A Masters unlike any other is less than a week away, and with this year’s extenuating circumstances having forced Augusta National to “green up” in early November, there were some interesting agronomical tricks of the trade taking place in recent weeks at ANGC.
Flyovers from Eureka Earth pilot David Dobbins only a few weeks ago showed Augusta National browned out, bunkers empty with nothing looking remotely Masters-y with the exception of a few putting surfaces.
Then, as if by magic, a few days later, the exact same aerial shot — of Augusta National’s 9th and 18th greens and surrounding areas — looked to be primed and ready for the best golfers in the world.
How did that happen?
Lane Singleton, the vice president of agronomy at Reynolds Lake Oconee, a golf resort about an hour west of Augusta told Golf.com that it’s not as magical and mysterious as it may seem. In fact, it’s a pretty common occurrence for golf clubs throughout the South, except Augusta National took this practice a little further because of course they did.
— Sean Zak (@Sean_Zak) October 3, 2020
According to Singleton, the process is one you’ve likely heard of in the golf lexicon even if you don’t totally understand what it means: overseeding.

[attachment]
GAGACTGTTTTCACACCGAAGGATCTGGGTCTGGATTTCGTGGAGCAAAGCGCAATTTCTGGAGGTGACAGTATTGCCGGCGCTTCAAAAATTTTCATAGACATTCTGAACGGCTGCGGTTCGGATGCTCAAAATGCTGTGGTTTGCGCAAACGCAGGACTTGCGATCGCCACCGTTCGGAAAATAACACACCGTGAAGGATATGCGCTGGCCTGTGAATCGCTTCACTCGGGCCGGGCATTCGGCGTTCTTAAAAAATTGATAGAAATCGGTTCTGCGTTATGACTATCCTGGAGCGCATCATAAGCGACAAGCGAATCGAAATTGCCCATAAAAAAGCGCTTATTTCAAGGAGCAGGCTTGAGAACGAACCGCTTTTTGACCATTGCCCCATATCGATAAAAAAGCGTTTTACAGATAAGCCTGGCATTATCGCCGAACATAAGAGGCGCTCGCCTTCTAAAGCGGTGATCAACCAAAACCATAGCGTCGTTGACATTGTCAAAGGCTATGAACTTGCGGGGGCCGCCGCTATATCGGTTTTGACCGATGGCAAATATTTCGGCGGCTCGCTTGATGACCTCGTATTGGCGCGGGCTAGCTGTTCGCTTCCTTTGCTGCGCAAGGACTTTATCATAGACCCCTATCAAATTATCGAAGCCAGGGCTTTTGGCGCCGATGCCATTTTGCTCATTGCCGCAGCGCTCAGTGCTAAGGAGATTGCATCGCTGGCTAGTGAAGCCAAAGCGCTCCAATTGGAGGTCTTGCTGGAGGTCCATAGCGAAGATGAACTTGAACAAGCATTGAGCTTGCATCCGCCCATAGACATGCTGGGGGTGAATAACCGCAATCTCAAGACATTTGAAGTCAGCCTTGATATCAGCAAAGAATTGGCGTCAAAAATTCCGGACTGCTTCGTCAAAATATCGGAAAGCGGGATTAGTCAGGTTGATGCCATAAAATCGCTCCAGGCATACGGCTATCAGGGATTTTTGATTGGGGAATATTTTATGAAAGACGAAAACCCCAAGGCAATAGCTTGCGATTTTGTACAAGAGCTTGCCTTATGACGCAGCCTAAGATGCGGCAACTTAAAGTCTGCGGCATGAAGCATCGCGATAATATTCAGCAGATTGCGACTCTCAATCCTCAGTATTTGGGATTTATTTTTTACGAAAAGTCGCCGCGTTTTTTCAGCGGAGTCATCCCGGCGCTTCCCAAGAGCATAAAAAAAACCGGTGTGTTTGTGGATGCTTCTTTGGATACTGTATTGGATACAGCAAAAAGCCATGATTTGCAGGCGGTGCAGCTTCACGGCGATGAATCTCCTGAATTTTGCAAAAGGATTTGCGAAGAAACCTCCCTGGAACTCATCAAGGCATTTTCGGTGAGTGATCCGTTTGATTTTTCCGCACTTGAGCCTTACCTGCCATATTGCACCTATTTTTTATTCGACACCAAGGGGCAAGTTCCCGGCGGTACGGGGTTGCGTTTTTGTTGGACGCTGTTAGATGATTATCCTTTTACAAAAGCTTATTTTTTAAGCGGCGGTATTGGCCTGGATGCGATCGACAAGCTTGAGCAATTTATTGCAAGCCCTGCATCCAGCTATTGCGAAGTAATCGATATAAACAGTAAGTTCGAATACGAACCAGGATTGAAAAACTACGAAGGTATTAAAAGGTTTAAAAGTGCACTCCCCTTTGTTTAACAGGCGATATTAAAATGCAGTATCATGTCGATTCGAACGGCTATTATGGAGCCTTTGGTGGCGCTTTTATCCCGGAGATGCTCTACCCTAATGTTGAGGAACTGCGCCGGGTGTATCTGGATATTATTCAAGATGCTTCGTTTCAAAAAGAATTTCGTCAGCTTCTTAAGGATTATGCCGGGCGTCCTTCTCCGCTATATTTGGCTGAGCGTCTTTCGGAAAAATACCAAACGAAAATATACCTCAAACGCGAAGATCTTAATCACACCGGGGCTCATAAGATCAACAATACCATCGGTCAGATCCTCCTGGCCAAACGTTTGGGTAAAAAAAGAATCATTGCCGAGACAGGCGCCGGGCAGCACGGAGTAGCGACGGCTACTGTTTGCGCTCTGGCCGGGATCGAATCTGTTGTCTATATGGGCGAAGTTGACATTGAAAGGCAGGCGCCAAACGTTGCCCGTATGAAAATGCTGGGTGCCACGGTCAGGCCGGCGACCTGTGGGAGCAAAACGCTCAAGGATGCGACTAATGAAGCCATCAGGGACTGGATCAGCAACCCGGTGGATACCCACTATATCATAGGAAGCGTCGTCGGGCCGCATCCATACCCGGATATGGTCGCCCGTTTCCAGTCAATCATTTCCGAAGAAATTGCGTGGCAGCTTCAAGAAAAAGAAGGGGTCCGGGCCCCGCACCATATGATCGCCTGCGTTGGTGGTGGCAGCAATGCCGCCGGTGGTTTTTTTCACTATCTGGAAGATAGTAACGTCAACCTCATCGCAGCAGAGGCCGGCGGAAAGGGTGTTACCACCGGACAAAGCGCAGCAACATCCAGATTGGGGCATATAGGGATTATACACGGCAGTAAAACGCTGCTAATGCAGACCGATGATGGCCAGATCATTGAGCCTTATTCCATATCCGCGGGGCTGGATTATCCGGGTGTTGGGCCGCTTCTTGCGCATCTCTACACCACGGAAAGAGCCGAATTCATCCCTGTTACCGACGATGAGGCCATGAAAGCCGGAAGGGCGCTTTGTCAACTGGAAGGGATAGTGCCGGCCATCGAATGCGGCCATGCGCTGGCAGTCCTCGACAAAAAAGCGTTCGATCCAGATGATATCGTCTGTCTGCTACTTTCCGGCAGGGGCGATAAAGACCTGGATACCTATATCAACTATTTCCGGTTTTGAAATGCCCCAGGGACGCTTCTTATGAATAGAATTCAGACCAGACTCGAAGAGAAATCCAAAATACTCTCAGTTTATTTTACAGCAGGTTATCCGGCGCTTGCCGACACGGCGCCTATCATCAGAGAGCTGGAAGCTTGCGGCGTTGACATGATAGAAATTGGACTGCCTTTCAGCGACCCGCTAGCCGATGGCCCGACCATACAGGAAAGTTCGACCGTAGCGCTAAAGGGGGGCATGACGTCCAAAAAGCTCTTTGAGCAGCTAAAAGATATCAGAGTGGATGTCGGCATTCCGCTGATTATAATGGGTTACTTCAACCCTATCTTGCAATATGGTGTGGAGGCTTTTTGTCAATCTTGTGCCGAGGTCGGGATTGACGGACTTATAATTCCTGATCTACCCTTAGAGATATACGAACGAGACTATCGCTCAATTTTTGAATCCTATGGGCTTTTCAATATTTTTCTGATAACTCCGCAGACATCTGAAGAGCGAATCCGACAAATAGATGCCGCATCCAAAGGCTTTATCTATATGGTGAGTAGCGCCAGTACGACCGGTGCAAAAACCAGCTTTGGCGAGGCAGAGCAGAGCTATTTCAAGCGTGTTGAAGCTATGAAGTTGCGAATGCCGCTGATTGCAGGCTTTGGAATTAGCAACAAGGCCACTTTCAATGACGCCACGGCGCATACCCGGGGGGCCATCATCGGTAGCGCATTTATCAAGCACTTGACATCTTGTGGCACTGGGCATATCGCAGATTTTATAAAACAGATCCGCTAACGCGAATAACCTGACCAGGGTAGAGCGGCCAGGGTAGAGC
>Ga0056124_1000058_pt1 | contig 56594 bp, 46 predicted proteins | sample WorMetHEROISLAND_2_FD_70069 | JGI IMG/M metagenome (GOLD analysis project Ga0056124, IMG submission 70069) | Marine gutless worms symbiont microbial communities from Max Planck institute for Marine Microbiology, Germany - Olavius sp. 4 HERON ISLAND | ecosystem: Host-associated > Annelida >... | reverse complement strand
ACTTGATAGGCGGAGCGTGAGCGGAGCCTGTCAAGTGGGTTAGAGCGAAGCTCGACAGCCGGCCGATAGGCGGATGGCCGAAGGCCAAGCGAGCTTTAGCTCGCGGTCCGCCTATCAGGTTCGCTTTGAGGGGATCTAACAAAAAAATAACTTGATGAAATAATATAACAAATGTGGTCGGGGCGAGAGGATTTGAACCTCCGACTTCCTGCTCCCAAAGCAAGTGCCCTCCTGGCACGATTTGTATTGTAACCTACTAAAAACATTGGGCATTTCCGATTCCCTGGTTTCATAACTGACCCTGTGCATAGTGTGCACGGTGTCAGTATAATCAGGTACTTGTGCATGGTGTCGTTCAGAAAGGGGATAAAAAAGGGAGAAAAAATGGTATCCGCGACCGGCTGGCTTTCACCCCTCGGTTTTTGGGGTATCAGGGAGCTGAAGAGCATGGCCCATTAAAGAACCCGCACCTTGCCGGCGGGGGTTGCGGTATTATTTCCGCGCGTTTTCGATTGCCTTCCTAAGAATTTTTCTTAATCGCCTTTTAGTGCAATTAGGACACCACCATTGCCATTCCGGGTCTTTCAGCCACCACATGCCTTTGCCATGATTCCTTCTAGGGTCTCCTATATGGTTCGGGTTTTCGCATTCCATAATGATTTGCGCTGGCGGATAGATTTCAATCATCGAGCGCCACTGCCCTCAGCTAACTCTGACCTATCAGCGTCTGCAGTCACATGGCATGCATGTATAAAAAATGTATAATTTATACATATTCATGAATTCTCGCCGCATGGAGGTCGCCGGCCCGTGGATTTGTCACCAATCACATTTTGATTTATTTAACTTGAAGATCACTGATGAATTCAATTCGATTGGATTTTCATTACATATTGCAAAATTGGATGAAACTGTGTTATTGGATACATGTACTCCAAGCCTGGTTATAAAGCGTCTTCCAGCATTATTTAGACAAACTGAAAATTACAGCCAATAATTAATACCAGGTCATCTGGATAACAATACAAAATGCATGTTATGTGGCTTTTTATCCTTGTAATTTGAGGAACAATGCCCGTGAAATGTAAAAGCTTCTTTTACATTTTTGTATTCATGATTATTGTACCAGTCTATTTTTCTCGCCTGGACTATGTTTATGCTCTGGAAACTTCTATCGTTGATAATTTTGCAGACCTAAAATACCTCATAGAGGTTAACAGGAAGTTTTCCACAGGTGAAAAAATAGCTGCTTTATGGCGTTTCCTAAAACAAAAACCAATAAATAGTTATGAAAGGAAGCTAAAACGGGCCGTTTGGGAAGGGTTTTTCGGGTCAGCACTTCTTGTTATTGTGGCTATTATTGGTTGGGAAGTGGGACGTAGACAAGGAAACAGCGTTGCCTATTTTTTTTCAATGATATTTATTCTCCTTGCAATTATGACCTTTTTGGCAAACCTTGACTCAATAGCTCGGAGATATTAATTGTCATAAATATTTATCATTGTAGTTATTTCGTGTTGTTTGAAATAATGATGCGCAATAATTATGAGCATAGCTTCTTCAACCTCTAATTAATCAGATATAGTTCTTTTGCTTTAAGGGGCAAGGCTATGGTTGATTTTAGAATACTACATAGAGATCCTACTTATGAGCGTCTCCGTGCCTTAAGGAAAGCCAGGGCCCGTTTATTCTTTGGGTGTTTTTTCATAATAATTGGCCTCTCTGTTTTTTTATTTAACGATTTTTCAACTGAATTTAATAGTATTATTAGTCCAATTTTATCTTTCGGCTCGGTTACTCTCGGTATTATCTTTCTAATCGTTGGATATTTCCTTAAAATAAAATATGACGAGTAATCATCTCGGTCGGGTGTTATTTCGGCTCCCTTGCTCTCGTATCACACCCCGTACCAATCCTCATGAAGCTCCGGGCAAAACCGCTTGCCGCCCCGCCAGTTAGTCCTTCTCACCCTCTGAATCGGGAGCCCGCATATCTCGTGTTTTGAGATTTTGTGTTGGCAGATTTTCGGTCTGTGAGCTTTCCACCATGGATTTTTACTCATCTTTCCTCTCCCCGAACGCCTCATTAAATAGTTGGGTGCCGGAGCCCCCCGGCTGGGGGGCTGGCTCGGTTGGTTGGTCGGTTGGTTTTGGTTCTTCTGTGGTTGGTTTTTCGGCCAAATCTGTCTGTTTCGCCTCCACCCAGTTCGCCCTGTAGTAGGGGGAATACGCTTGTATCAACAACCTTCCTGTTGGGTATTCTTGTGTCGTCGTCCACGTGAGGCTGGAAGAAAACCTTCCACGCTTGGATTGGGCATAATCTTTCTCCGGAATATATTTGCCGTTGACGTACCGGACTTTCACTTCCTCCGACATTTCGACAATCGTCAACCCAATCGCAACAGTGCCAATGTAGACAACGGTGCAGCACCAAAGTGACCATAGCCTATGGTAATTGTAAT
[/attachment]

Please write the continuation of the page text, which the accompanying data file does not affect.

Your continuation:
Augusta National’s predominant strain of grass is Bermuda, and in the fall, Bermuda grass goes dormant and turns a brownish color. When courses which feature Bermuda go dormant, a common greenskeeping practice is to overseed the Bermuda grass with ryegrass, which makes for better playing conditions as well as a more stunning visual.
While the process of overseeding is relatively simple, before Augusta National spreads the ryegrass seeds, they used another step: scalping, or cutting the dormant Bermuda grass down to almost nothing in an effort to allow the ryegrass overseed to take hold better.
“It opens up the turf and gives those ryegrass seeds a better chance to settle in,” Singleton said.
For courses that are open year-round, the process of scalping isn’t done to the extent that Augusta National is able to given the club’s summer closure and unlimited resources, which is what made ANGC’s transformation so remarkable and quick.
— The Masters (@TheMasters) October 30, 2020
The next step in the process is the water the seeds and sprouts with water. A lot of water.
As you can see in the photos above, the sprinklers were up and running, allowing the sprouts to flesh themselves out and turn into the remarkable lush, green landscape we’ve come to know and expect at a Masters Tournament.
Maybe it’s not as magical as you may have thought by simply looking at the before and after pictures, but there’s no where like Augusta National who can seemingly bend Mother Nature to their will.